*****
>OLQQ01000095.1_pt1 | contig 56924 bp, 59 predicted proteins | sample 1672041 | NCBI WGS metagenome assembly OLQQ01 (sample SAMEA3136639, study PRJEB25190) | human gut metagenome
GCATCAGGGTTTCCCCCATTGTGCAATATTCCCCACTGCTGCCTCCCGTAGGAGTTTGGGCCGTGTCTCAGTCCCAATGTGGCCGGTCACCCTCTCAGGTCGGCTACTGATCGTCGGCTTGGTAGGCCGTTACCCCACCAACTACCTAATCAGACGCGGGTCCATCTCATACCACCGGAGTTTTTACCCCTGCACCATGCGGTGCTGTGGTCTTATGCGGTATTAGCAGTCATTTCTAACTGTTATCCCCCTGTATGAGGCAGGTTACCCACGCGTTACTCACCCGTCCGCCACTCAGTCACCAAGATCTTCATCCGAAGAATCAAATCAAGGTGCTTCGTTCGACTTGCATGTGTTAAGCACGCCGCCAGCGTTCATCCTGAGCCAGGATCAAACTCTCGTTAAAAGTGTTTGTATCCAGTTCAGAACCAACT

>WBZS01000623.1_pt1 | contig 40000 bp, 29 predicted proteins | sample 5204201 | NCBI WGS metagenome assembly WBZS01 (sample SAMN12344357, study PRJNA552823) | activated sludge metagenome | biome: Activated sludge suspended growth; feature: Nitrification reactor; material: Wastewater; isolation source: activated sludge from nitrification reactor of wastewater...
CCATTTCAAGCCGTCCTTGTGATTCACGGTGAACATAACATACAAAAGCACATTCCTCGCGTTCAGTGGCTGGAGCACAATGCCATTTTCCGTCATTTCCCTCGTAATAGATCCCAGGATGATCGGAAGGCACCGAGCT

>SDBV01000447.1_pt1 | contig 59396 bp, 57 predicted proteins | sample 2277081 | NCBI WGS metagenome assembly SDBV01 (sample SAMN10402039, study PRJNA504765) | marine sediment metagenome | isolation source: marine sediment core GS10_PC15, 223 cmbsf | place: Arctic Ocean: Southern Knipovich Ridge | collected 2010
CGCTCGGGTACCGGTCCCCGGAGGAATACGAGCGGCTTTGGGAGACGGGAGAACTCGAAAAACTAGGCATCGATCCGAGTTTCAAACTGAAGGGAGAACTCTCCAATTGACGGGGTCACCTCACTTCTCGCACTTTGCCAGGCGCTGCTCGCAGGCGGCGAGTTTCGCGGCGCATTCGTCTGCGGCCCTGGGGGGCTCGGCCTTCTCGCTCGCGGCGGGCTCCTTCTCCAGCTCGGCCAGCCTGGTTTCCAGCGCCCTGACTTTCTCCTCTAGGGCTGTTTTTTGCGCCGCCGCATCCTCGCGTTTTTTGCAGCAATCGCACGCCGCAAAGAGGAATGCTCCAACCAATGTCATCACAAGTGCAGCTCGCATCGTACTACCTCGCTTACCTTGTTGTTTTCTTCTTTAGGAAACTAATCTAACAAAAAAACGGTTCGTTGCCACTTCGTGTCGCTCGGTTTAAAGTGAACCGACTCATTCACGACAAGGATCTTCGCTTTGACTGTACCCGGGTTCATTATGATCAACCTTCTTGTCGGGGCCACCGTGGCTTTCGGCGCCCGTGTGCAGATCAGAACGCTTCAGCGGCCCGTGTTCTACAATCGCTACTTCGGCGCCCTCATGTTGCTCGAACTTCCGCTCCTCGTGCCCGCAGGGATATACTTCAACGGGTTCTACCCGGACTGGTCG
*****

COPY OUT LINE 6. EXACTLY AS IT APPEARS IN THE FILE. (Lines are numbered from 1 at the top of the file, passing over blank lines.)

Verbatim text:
CGCTCGGGTACCGGTCCCCGGAGGAATACGAGCGGCTTTGGGAGACGGGAGAACTCGAAAAACTAGGCATCGATCCGAGTTTCAAACTGAAGGGAGAACTCTCCAATTGACGGGGTCACCTCACTTCTCGCACTTTGCCAGGCGCTGCTCGCAGGCGGCGAGTTTCGCGGCGCATTCGTCTGCGGCCCTGGGGGGCTCGGCCTTCTCGCTCGCGGCGGGCTCCTTCTCCAGCTCGGCCAGCCTGGTTTCCAGCGCCCTGACTTTCTCCTCTAGGGCTGTTTTTTGCGCCGCCGCATCCTCGCGTTTTTTGCAGCAATCGCACGCCGCAAAGAGGAATGCTCCAACCAATGTCATCACAAGTGCAGCTCGCATCGTACTACCTCGCTTACCTTGTTGTTTTCTTCTTTAGGAAACTAATCTAACAAAAAAACGGTTCGTTGCCACTTCGTGTCGCTCGGTTTAAAGTGAACCGACTCATTCACGACAAGGATCTTCGCTTTGACTGTACCCGGGTTCATTATGATCAACCTTCTTGTCGGGGCCACCGTGGCTTTCGGCGCCCGTGTGCAGATCAGAACGCTTCAGCGGCCCGTGTTCTACAATCGCTACTTCGGCGCCCTCATGTTGCTCGAACTTCCGCTCCTCGTGCCCGCAGGGATATACTTCAACGGGTTCTACCCGGACTGGTCG